39: Why to pay attention to your pelvic floor health postpartum. World renowned PT Julie Wiebe tells us what’s normal and not postpartum.
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Admit it, most of us weren’t even aware of the significance of pelvic floor health either when we got pregnant or until after we had kids. And if you’re like me, you didn’t realize the importance of getting the pelvic floor checked out postpartum! To this day I have only been once, and my baby is over a year and a half old. In this episode Julie Wiebe, a sought after physical therapist and author with twenty plus years experience, is going to tell us why incontinence, heaviness, leaking, pain and discomfort are NOT normal even though sometimes society has us believing that.
A mom of two sons, Zoe and Zack, Julie feels fired up about empowering mamas to not only recover from pregnancy in a healthy way, but to reframe what aligned “physical fitness” looks like for their bodies. As an athlete herself who has experienced the physical changes of pregnancy and new motherhood first hand, Julie speaks about some of the misconceptions mothers are given.
For instance, doing things like traditional “Kegels” improperly can actually do a lot more harm than good. She also educates on proper form when we approach exercise and physical therapy. A core that is too tight, for instance, can actually exacerbate things like incontinence. Because us mamas are not, not often well-versed or taught about pelvic floor health by our doctors or nurses, we need women like Julie to enlighten and inspire us.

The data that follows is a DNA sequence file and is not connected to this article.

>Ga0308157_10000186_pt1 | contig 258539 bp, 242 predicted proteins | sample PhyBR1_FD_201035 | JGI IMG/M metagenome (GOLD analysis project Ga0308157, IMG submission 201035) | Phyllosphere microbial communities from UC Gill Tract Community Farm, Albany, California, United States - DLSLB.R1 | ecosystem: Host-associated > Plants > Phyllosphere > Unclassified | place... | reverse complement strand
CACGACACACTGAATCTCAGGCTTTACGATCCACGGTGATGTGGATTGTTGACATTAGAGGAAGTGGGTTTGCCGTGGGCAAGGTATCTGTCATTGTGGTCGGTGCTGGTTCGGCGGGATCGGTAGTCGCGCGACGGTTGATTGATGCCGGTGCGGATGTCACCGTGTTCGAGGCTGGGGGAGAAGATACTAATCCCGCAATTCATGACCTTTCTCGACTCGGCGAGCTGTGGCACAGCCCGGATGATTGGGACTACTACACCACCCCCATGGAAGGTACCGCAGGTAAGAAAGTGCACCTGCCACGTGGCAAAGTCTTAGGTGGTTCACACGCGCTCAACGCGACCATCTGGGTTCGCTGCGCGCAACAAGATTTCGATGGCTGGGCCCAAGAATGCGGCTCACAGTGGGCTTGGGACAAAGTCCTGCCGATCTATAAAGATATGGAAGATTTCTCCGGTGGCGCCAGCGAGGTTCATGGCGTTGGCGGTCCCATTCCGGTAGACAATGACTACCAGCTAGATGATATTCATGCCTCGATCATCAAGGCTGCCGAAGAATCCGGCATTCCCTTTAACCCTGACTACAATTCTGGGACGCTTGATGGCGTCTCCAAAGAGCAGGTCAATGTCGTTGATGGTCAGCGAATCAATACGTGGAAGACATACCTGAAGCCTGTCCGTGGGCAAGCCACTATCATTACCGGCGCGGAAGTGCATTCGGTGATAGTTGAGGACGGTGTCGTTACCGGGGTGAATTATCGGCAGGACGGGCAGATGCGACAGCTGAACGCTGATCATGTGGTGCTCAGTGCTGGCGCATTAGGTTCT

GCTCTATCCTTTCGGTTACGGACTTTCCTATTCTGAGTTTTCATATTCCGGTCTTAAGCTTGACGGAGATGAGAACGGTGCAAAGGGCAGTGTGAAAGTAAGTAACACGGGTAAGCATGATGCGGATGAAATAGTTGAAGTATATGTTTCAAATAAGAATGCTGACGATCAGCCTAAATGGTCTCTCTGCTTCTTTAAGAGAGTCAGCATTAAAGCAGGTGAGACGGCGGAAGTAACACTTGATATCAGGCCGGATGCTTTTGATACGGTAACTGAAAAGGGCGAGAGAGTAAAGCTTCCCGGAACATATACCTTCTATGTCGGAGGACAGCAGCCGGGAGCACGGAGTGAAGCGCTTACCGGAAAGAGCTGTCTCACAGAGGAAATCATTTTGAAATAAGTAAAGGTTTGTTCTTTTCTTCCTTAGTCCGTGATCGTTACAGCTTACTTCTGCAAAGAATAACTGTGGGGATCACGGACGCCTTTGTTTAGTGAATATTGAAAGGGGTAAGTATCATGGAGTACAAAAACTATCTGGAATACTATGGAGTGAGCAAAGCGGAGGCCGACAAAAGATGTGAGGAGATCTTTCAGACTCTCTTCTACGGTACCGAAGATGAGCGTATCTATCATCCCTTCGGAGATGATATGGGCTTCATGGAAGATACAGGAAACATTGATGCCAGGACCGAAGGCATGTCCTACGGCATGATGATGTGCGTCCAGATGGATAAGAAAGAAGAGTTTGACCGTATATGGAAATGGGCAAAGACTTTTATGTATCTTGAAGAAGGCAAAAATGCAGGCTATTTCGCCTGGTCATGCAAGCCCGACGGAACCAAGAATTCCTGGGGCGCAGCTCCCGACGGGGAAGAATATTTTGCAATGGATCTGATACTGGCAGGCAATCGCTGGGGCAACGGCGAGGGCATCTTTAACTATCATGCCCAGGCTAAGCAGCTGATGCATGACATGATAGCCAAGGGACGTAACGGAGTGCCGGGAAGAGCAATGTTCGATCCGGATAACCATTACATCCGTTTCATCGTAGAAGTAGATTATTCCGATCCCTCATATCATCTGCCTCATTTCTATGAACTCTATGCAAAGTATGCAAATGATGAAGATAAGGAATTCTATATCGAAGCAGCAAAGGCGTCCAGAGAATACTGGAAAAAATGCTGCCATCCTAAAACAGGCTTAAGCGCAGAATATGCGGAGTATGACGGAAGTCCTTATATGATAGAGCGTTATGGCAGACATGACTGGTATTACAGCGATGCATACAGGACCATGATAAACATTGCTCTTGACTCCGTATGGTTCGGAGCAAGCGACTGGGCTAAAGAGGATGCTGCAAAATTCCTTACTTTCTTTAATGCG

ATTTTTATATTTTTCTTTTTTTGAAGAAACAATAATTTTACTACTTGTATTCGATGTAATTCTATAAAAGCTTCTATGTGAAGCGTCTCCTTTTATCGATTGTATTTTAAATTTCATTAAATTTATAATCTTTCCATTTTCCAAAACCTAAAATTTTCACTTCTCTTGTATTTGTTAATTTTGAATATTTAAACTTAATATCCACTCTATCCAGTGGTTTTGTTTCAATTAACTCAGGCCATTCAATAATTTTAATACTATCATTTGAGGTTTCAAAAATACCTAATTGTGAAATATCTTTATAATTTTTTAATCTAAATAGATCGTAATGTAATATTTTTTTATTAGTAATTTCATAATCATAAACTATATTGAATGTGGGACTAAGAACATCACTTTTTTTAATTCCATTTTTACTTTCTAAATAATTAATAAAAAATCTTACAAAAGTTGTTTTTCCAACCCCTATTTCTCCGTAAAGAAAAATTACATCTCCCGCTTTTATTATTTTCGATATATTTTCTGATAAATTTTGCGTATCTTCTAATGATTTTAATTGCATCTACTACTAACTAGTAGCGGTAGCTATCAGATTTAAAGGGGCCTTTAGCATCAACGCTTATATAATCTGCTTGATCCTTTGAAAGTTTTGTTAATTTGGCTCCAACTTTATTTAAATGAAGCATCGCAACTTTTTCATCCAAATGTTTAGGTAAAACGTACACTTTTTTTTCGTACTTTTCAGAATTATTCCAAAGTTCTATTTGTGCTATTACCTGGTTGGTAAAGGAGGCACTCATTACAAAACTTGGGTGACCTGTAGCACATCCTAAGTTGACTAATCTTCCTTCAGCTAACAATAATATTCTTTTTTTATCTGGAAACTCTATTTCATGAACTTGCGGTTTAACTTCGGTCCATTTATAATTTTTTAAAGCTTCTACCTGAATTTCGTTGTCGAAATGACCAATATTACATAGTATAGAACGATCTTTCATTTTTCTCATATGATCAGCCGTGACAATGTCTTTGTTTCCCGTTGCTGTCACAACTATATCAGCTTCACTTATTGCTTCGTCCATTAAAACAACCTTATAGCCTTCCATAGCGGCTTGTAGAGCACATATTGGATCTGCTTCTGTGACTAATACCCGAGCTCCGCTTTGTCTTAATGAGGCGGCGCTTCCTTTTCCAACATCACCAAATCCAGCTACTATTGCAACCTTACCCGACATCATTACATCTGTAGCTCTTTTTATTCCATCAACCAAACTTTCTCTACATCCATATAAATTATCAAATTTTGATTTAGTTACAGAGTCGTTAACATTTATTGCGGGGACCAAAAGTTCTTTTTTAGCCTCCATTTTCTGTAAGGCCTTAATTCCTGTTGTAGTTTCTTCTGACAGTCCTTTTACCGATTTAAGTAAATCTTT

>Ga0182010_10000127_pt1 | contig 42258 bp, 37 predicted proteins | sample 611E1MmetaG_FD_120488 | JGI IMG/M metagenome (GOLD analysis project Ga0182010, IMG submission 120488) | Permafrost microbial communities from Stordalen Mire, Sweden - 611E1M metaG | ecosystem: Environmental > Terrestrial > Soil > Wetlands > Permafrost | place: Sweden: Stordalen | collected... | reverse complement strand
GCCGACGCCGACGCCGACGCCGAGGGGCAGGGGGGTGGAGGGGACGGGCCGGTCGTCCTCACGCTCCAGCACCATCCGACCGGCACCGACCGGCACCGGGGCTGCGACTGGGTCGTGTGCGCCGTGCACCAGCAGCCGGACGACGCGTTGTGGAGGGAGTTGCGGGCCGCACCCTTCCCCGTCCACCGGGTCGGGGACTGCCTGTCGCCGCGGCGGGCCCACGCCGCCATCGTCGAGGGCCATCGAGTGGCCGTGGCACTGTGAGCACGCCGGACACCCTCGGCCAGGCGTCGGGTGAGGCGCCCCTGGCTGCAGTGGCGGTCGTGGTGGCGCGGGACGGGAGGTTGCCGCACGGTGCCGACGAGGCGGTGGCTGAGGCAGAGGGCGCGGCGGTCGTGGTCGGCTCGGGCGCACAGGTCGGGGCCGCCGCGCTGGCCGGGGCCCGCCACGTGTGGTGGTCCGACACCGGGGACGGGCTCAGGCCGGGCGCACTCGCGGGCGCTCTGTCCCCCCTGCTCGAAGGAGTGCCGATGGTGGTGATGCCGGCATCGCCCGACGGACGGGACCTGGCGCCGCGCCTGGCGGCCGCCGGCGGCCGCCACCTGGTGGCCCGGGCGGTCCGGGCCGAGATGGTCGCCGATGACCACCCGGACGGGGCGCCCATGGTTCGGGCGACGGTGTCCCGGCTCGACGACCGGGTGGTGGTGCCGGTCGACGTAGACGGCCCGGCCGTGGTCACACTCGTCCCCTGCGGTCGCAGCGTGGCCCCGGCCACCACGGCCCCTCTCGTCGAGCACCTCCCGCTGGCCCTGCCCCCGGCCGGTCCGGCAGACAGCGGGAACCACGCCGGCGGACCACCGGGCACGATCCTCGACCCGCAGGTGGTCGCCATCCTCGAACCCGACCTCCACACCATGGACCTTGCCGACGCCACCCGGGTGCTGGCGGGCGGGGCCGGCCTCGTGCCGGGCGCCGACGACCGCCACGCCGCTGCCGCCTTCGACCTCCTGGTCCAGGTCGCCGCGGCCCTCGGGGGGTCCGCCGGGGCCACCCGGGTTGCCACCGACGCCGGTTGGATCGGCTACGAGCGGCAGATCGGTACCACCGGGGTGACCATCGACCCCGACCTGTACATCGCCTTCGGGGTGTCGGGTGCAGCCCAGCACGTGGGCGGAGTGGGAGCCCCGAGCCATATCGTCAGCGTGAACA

Her Diaphragm/Pelvic Floor Piston Science concepts are used and implemented by rehab practitioners and fitness professionals all over the world. This inspiring and hard working mama can be found in her clinical practice in Los Angeles or through her online courses, lectures and speaking engagements. If you just assumed slight leaking during exercise and discomfort during sex were normal postpartum, think again. Julie is going to explain why we are being misinformed assuming that we can’t have optimum pelvic floor health postpartum.
[05:12] Julie was motivated to help mamas with pelvic floor health, from her own experience of motherhood and meeting many moms who hadn’t been educated in the importance of the pelvic floor.
[07:26] Julie believes some mamas don’t get their pelvic floor checked out postpartum because there a lack of understanding that there are solutions.
[08:36] Our bodies do not have to fall apart after pregnancy!
[10:11] Pelvic health concerns can absolutely affect your emotional state and confidence.
[15:06] When she first had her babies, her OB gave her advice that was counter to what she knows now about pelvic floor health to date. The paradigm has shifted and there is now more info out there.
[20:07] Heaviness, pain, leaking or a feeling of sagging in your vagina or a sign that you should see a pelvic floor specialist.
[25:06] There are millions of births in the US each year and only a small percentage of physical therapists that specialize in the pelvic floor
[32:15] The research we have around how exercise affects delivery is that there hasn’t been found to be a relationship between, over exercising and harder deliveries.
[34:44] Julie speaks about being careful about our messaging around physical fitness during pregnancy because it’s so healthy to use your body.
[40:19] Abdominal separation is normal and common, Julie says if you have the genetics, then you probably could get a pretty good size diastases.
“Pelvic floor health is just not something that people hear, you know; when you think of physical therapy, you think of shoulders, knees and low backs.”
“It’s the norm inside of our culture to think that your body’s going to fall apart after pregnancy.”
“The emotional, spiritual, and physical world is so intertwined and you know, your role changes, your body changes, you don’t know how to put your pieces back together again.”
“There still needs to be a lot of education (about the pelvic floor). It just takes a long time to turn the titanic.”
“We anticipate we would have about $4, million new births this year and there’s only 3,300 pelvic health pts here in the U.S.”
“Pelvic floor and abs all work together and so you can overwork any part of your body, especially if that’s the only part of your body you’re focusing on.”
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